I have learnt how positive thinking and praise encourages development in other books, but getting it to work in practice is still a bumpy road. Now I know that certain praise (eg. you are the smartest, i am so proud of you) actually has subtle side effects, whereas the praise should focus on effort and improvements. The book spends a lot of time on this issue and more important give you real phrases to use in real life, absolutely godsend for I always struggle to find the right words to convey what I had in mind.

Another example is on chores and setting allowance for children. I kept hearing from other parents how they tie allowance to doing chores and I always wonder how it would work. Now I know it doesn't, chores should not be tied to rewards, it need to be internal, a way to contribute to family. Allowance is a tool for learning finance skill, should absolutely not tied to allowance as it becomes a reward and discourage selfless act of helping the family out.

I am always amazed at the power of the timeout/naughty-corner and 1-2-3 techniques I saw from tv nanny shows. The book demonstrates why they don't work long term (they work short term if not over used, thus why so effective on tv) and give much better tools to overcome misbehaviour in children

Another lightbulb moment is when the book talks about the various ego states (parent/adult/child) and how we should act more in the child state to better communication with kids. Treating kids with respect and recognition.
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9 of 10 people found the following review helpful By Chocoholic on January 8, 2015
Format: Kindle Edition Verified Purchase
I have subscribed to Amy's video program, I've read her book, and I've listened to portions of the book on Audible. I'm still having a very hard time implementing the tools she recommends.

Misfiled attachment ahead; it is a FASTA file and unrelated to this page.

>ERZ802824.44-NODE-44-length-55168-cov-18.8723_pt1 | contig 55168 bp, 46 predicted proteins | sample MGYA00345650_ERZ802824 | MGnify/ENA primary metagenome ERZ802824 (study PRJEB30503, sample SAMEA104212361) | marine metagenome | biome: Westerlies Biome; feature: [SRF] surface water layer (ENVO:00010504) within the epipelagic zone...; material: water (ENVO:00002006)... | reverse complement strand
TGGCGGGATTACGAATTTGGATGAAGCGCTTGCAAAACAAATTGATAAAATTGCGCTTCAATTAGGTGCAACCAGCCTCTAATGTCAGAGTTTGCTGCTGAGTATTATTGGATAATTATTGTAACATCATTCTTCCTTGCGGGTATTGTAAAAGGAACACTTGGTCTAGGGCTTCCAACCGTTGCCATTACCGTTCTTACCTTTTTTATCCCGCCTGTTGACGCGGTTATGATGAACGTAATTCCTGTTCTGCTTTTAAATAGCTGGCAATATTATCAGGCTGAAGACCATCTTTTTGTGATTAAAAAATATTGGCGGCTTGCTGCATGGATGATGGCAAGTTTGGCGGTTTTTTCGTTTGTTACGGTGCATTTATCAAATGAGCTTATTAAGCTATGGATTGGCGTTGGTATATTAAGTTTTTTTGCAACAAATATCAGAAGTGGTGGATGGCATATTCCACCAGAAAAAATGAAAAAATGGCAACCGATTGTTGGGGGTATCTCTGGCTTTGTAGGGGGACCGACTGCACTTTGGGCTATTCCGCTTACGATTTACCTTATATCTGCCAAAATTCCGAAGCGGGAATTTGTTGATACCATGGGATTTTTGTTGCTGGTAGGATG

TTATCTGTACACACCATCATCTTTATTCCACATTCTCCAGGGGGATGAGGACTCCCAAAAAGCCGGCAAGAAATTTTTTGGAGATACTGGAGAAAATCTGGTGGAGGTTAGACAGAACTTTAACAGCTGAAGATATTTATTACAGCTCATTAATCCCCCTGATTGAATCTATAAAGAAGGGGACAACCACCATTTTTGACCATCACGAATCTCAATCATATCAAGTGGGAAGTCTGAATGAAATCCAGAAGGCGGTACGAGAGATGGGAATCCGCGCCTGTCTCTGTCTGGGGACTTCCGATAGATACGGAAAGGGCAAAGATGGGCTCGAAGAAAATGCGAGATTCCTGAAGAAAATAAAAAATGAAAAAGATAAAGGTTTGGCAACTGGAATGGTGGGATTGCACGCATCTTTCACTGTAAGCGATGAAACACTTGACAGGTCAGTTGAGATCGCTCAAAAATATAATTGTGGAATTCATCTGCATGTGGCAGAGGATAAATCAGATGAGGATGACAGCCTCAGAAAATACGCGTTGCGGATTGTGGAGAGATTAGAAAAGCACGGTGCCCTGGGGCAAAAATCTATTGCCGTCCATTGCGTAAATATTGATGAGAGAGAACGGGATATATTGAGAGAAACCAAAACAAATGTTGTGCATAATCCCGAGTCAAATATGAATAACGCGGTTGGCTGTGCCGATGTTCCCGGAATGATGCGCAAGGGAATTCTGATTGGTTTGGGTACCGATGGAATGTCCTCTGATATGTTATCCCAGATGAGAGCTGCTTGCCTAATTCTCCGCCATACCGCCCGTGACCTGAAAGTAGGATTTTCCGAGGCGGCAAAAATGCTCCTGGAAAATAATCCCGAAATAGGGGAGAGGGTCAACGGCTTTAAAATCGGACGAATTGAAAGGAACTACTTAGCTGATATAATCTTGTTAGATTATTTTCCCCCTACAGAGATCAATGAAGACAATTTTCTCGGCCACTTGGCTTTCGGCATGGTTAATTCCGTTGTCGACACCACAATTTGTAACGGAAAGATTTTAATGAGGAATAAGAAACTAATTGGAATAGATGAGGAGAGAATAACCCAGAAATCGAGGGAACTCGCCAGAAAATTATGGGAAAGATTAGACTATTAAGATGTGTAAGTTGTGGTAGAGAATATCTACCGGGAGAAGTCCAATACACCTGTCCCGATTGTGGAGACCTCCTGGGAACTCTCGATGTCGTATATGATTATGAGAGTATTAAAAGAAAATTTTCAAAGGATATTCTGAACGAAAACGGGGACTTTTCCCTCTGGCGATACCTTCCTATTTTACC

Here is an example: Amy has a tool called "when . . . then". You tell then child "when you finish cleaning up after dinner, then you can have your treat" or something similar. What she doesn't go over for each of her tools is how to handle all the uncontrollable whining, tantrums and continuous fighting that ensues when you try to initiate these boundaries.

For the "when . . . then" tool, one of her examples is to say to the child "when you load the dishwasher, then you can come to the table for dinner.". What she doesn't cover is what to do when the child refuses to do the chore and doesn't care about the "privilege". She simply says the child will have no choice but to comply. But the child does have a choice: not to eat dinner. Now, I don't really care whether my child misses a meal, but it's one of my husband's hot buttons, and he goes nuts if that is going to happen.

Amy has similar recommendations for ensuring routines. I am big on routines in my house. But I still can't get my boys to get ready for bed independently without playing around, dawdling, etc. I tell them it cuts into their story time, I give them the "when . . . then", etc. It doesn't change their behavior. They just continue to do what they are going to do. They get a shorter story time, but if they dawdle or misbehave so much that there isn't any time left for stories, all hell breaks loose!
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More About the Author

Parenting expert Amy McCready is a "recovering yeller" and the Founder of Positive Parenting Solutions. She is a champion of positive parenting techniques for happier families and well-behaved kids. Her Toolbox strategies have empowered tens of thousands of parents to correct their kids' misbehaviors without nagging, reminding or yelling.

Amy reaches a worldwide audience with her Positive Parenting Solutions Online parenting course, live webinars, and media appearances. Amy is a frequent guest on the TODAY Show and has also appeared on Rachael Ray, CNN, Fox & Friends, MSNBC, and elsewhere.

Amy is a sought after keynote speaker, writer, parenting coach and corporate spokesperson. In her most important role, she plays mom to two teenage boys. She has been married to her husband, Dave, for over 20 years and lives in Raleigh, North Carolina. You can learn more at www.amymccready (dot) com or www.positiveparentingsolutions (dot) com.

Follow Amy McCready on Facebook at www.facebook.com/PositiveParentingSolutions and on Twitter at twitter.com/AmyMcCreadyPPS